MB: The last three collections I read were Dawn Raffel’s Further Adventures in the Restless Universe, Tina May Hall’s The Physics of Imaginary Objects, and Amelia Gray’s Museum of the Weird. They kind of sound like they go together, don’t they? In any case, these are three of the very best short story collections published recently, and I’d recommend them to just about anyone. All three are books whos stories I keep returning to, or turning over in my head, in part because each of these writers can do things no one else can.




Interview with Matt Bell (2009)

The Short Review: How long did it take you to write all the stories in your collection?

Matt Bell: The earliest stories in How the Broken Lead the Blind were written in 2006, and the latest written at the very end of 2008. Curiously, none of them were written in 2007, so there is a sort of gap in between the early pieces (the title story, The Present, Player Piano) and the late ones (Ten Scenes from a Movie Called Mercy, Her Ennead.) I don’t know how visible that is in the actual collection, but I hope they hang together well as a small body of work.

TSR: Did you have a collection in mind when you were writing them?

MB: I definitely didn’t have a collection in mind when I was writing them—I know some people work that way, but I don’t think I have up to now, or that I necessarily could if I wanted to. I don’t really have “ideas,” and hardly ever know what a story is going to be before I start. Sometimes I’ve hit the third or fourth draft before I’ve really got a handle on what it’s going to be when I’m done, so trying to write stories that purposely fit together would be nearly impossible for me.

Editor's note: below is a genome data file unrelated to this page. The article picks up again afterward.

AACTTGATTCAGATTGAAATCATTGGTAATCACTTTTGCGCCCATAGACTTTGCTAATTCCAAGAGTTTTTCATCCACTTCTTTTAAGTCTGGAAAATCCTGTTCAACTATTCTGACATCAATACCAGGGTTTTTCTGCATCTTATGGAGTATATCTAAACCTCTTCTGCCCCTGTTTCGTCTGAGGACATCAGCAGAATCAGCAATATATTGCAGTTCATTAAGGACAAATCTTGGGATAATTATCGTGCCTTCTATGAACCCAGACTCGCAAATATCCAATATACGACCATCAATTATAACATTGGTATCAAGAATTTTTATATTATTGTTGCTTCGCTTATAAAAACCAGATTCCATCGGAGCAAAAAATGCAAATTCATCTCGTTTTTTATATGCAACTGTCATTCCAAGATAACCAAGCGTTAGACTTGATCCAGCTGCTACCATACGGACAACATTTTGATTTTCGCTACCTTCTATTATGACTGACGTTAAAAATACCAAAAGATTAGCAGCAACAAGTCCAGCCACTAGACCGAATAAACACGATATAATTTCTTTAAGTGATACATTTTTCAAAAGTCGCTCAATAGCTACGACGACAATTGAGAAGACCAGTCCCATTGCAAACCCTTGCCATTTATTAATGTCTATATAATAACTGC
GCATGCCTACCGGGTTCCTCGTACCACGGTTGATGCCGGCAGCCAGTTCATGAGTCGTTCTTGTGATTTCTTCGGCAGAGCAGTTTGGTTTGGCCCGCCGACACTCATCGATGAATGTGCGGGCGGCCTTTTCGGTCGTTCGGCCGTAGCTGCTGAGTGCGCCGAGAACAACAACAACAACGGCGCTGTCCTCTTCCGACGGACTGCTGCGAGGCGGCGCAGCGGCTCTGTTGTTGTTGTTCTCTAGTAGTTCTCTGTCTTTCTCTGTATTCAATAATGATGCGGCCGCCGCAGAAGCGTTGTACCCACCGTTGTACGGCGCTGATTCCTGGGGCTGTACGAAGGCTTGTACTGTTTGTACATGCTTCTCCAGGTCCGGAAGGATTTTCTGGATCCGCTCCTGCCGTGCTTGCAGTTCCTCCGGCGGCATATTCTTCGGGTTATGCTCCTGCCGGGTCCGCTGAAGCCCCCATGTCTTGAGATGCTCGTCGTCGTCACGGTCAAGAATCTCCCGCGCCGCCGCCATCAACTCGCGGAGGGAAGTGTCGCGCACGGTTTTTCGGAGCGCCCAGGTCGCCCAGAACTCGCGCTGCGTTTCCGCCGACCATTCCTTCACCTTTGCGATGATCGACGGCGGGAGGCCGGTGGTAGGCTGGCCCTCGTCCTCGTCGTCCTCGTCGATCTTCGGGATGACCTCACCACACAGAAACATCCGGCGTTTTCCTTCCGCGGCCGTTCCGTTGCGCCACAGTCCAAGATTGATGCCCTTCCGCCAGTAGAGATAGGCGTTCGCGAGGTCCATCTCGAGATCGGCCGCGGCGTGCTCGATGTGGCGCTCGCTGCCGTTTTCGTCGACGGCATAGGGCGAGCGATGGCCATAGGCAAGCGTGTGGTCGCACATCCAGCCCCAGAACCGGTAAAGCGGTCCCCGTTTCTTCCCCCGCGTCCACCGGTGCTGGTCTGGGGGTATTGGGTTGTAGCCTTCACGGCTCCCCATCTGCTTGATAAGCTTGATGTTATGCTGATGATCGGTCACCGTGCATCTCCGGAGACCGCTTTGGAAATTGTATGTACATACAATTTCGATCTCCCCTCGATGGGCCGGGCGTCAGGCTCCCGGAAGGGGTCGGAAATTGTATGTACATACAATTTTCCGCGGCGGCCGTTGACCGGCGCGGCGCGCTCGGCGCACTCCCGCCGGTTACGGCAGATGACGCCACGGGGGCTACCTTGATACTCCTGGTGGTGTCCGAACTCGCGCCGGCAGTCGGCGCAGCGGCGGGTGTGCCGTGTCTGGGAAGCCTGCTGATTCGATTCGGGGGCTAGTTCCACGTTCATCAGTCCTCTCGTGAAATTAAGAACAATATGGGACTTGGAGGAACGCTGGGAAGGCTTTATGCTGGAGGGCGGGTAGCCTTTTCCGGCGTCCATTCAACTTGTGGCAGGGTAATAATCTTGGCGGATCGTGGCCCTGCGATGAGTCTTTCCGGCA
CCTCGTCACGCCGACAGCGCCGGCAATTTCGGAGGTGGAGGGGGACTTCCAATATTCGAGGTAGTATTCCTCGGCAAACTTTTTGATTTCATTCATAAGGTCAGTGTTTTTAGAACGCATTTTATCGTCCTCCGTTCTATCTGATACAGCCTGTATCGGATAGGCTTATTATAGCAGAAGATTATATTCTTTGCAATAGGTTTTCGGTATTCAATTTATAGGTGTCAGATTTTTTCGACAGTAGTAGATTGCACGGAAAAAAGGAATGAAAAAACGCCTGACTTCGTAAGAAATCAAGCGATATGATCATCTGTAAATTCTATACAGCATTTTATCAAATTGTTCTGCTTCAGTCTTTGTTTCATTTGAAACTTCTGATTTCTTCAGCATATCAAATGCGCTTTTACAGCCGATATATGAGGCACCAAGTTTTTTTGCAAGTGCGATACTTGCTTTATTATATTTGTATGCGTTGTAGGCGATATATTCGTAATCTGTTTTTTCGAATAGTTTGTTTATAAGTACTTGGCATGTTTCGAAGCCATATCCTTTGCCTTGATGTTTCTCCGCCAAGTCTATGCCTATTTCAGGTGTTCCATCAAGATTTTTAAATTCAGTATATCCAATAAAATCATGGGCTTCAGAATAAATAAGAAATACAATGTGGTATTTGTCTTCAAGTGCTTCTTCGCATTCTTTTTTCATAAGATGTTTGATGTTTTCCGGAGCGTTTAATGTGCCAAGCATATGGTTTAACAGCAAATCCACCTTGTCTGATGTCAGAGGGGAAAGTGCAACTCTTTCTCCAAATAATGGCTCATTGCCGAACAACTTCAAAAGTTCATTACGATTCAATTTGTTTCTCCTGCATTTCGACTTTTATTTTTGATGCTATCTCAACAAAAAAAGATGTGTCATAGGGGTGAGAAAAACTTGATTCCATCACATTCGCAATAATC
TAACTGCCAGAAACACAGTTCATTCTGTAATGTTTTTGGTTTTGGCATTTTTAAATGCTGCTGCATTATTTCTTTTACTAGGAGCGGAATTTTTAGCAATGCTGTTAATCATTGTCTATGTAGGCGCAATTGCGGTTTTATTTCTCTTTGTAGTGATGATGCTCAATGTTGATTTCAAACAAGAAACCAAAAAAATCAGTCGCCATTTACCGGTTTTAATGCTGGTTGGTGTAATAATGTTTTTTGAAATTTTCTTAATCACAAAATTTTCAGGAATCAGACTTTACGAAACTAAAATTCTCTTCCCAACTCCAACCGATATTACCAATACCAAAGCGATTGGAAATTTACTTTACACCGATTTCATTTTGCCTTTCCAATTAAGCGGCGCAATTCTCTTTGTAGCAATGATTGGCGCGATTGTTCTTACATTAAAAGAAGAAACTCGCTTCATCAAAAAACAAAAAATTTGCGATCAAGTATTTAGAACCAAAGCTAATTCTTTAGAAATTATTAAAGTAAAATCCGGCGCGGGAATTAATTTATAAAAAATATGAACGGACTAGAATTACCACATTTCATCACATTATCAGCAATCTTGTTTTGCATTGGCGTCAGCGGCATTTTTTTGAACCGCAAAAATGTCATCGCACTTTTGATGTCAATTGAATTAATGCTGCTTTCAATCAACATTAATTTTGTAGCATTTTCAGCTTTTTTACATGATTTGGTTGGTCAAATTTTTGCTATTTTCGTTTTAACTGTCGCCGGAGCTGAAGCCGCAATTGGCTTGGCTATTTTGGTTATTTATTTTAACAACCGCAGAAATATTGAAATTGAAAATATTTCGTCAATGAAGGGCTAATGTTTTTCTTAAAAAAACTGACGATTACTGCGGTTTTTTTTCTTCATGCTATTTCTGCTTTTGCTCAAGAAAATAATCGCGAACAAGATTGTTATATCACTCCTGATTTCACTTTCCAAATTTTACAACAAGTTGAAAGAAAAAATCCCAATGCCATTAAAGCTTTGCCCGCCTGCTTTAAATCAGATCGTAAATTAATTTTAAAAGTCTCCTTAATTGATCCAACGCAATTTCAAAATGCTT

TSR: How did you choose which stories to include and in what order?

MB: I was actually surprised when I started trying to organize the chapbook manuscript that I had as many short-shorts that went together as I did. I was trying to select ten out of the twenty or thirty I had published or felt were publishable, and I mostly wanted to find stories that resonated with each other in close proximity, and that had some crossover thematically without repeating each other exactly. I don’t know how much more I want to say about what those thematic grounds might be, but not because I want to be evasive—From other people’s reactions, I think I’ve realized that here are multiple valid ways to read or interact with some of these stories, and I’d rather not put my own explicit reading on the book as a whole.

TSR: What does the word "story" mean to you?